Europe has been caught off guard by recent asylum-seeker arrivals, prompting what some have called a threat to the survival of the European Union. However, we have shown that Europe has admitted and integrated much larger numbers of refugees in the past. So why have countries been so overwhelmed this time around?
One major hurdle has been assessing the validity of such large numbers of asylum claims. Under the Universal Declaration of Human Rights, every individual has the right to seek asylum from persecution. In some situations an individual’s motivations for movement—and their accompanying designation under international refugee law—are relatively evident. This is not the case for many recent arrivals in Europe.
Migration and asylum policies: Where to draw the line
Why does the motivation matter? Migration and asylum policies differentiate people according to their motives for moving. The UN High Commission for Refugees has declared that “migrants are fundamentally different from refugees”: refugees are forced to move, while migrants do so by choice. This distinction in policy, which may reflect public opinion about our obligations to other people under international humanitarian law, is unfortunately being tested by claims that many current asylum seekers are really economic migrants in disguise. They stand accused of using the language of seeking asylum to disguise fundamentally economic motives for movement.
However, the policy distinction does not stand up to scrutiny. Wars and economic collapse go hand in hand. Migrants fleeing war zones are likely to be both escaping violence and the accompanying devastation of sustainable livelihoods. For example, an Eritrean migrant may be escaping both forced conscription and destitution in the 15th poorest country in the world. Furthermore, different segments of a single individual’s journey could reflect changing motives. Our colleagues at the Overseas Development Institute have shown that migrants are highly flexible, changing routes to account for setbacks or improved information. A Syrian asylum-seeker biding her time in the Calais “jungle” could have fled widespread violence at home, qualifying her for asylum in many European countries. However, her desire to move to the United Kingdom, rather than stay in France, could be based on other, more voluntary factors such as perception of economic opportunities and societal characteristics. Migrants will often have a complex mixture of reasons for leaving their homes, and these motives and priorities may change during their journey as they seek a place of safety.
The intrinsic interconnectedness of persecution, conflict, economic collapse, environmental degradation, and natural disasters makes it impossible to separate these motives for migration.
Policy fails to address entangled motivations
This brings us back to Europe’s struggle to process recent asylum claims. The difficulty of disentangling individual motives is only compounded by the unprecedented scale of arrivals over the past year. Unfortunately, the prevailing policy response has utterly failed to address the needs of those on the move. The most recent example of this is the EU-Turkey deal, which caused alarm among migrant and refugee rights advocates—most notably UNHCR—who refused to participate in the agreement apart from helping Syrians resettle in Europe. The broad-brush mandate that all migrants arriving in Greece via boats from Turkey should be turned away not only assumes a uniform motive for movement, but deprives asylum-seekers of their legal right to lodge an individual protection claim under the 1951 Convention.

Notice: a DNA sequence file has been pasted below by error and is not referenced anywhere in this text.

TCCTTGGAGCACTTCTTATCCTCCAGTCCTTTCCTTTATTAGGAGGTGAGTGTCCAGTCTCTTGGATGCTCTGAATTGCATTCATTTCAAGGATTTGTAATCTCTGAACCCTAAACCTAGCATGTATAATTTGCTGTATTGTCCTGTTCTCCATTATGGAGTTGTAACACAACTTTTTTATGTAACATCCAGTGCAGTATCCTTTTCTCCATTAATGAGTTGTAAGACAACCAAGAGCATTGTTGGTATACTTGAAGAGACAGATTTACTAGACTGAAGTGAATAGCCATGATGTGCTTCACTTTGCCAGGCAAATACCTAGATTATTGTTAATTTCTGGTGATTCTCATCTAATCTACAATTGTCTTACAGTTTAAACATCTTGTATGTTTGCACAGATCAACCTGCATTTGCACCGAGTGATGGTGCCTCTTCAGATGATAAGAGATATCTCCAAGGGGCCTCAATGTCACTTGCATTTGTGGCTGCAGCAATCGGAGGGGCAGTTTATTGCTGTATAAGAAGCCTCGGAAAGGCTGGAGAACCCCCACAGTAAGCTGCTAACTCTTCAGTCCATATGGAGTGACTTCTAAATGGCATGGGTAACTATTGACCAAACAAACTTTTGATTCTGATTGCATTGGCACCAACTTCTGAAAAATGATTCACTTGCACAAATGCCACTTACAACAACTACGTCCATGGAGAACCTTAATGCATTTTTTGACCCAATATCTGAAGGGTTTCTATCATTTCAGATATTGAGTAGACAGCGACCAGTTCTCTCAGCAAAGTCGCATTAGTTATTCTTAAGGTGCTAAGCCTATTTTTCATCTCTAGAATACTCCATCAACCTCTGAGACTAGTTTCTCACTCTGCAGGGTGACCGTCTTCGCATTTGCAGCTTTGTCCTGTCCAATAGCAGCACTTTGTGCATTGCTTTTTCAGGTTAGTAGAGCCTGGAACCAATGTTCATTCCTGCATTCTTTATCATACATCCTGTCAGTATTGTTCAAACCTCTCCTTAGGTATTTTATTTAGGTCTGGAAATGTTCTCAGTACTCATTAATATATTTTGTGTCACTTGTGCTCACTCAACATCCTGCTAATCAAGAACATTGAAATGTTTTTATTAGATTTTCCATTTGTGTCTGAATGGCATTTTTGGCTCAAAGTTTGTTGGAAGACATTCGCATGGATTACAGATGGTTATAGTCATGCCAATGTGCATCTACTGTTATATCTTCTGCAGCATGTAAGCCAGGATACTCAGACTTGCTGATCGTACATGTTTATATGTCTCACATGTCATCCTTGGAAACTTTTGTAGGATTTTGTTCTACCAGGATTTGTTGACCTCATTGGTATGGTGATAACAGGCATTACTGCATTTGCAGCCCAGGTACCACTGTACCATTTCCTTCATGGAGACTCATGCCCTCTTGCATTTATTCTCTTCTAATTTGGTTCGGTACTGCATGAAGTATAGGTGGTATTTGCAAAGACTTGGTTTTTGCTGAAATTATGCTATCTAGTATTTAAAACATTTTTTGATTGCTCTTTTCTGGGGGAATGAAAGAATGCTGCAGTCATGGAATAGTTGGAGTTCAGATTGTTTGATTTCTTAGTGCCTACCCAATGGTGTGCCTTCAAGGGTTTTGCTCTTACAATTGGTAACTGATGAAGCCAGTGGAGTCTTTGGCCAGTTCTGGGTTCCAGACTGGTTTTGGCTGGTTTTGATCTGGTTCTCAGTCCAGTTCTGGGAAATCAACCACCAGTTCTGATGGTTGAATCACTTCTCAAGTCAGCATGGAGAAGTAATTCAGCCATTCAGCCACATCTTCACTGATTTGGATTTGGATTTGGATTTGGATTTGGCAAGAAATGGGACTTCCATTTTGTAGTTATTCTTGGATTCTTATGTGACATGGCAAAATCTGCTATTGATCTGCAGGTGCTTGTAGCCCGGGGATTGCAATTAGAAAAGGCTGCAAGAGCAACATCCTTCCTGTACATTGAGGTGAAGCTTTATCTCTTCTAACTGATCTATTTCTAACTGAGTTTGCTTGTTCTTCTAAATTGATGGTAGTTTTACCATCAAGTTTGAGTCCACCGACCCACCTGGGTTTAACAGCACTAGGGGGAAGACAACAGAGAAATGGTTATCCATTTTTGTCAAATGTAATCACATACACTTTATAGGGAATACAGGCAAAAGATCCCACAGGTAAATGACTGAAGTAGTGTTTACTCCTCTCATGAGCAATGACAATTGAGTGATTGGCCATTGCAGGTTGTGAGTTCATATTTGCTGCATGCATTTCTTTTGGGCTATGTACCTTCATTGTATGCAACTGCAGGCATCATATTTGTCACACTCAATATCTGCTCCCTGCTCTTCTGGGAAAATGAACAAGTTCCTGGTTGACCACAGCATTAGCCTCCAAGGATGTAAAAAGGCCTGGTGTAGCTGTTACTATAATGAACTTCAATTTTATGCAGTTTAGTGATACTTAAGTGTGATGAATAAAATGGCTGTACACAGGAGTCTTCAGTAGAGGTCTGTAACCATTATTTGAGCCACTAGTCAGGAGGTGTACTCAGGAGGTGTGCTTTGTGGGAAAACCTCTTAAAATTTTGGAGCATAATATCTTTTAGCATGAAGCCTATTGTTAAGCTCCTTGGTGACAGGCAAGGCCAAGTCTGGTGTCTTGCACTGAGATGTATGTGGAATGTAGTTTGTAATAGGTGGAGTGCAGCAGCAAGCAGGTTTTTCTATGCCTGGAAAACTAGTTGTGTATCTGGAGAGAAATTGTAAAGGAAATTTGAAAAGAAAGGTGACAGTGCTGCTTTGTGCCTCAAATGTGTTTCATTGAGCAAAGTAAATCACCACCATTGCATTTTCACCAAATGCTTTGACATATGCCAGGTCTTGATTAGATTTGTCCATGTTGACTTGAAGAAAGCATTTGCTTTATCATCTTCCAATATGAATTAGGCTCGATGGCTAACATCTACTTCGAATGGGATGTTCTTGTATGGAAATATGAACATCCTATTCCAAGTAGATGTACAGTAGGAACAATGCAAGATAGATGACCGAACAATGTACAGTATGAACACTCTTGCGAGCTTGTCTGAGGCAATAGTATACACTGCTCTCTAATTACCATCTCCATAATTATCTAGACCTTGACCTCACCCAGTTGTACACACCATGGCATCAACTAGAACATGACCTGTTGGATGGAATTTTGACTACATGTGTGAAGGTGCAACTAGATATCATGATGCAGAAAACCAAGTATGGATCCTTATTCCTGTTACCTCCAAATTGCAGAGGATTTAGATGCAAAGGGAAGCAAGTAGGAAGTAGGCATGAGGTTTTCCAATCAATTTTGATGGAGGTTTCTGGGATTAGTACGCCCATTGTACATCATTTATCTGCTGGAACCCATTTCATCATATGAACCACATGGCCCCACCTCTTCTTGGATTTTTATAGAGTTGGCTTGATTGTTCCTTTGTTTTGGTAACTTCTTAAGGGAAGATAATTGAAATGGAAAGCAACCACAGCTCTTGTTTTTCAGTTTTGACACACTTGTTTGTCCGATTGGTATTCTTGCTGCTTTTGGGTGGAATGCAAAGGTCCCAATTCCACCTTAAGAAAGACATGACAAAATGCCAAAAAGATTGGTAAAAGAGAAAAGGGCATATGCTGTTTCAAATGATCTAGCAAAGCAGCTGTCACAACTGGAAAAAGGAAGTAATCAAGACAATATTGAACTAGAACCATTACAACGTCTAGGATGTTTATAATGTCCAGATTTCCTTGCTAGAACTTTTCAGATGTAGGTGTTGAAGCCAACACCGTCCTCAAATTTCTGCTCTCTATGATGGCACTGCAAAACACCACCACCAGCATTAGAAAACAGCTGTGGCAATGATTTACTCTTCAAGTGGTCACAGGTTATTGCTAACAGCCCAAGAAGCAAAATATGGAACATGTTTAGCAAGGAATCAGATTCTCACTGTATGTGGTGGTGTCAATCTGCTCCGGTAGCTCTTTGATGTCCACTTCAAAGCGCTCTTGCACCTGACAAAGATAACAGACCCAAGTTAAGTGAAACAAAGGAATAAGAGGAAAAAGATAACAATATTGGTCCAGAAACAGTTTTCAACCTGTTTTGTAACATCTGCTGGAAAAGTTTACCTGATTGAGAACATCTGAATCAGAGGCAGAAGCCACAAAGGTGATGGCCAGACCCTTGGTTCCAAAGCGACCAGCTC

Given the European Union’s recent plans to reform the Dublin Regulation (the policy determining which country is responsible for adjudicating asylum claims), it is even more important to have a more nuanced understanding of the mixture of motivations for international movement. The status quo has only yielded disagreement and inaction.
The world has pledged to protect those facing persecution, but these commitments do not extend to those whose lives are equally threatened by other causes. This is wrong. As Alexander Betts of the University of Oxford argues, international protection should be available to all people forced to leave their home because of a threat to their existence for which there is no domestic remedy or resolution. Such threats include not only persecution, but also conflict, natural disasters, environmental degradation, and economic collapse—all drivers of forced migration impossible to disentangle, both in theory and in practice. Offering protection only to those with a well-founded fear of persecution forces us to police a distinction that has no basis in either ethics or reality, and leaves those who flee conflict, natural disasters, environmental degradation and economic collapse with no way to secure a basic threshold of fundamental human rights.
Without challenging the protections rightly accorded to those granted formal asylum status, the international community must come together to develop a protection framework for all “survival migrants” facing existential threats at home. Such an agreement must include both explicit definitions of responsibilities and robust institutional mechanisms to safeguard protection rights. We applaud the International Organization for Migration’s recent establishment of the Migrants in Countries in Crisis Initiative (MCIC) as an important step towards this goal. Though a perceived expansion of the right to international protection may be politically unpopular, it would set a more practical boundary for policy implementation and, more importantly, better respect the universal human rights of people fearing for their lives.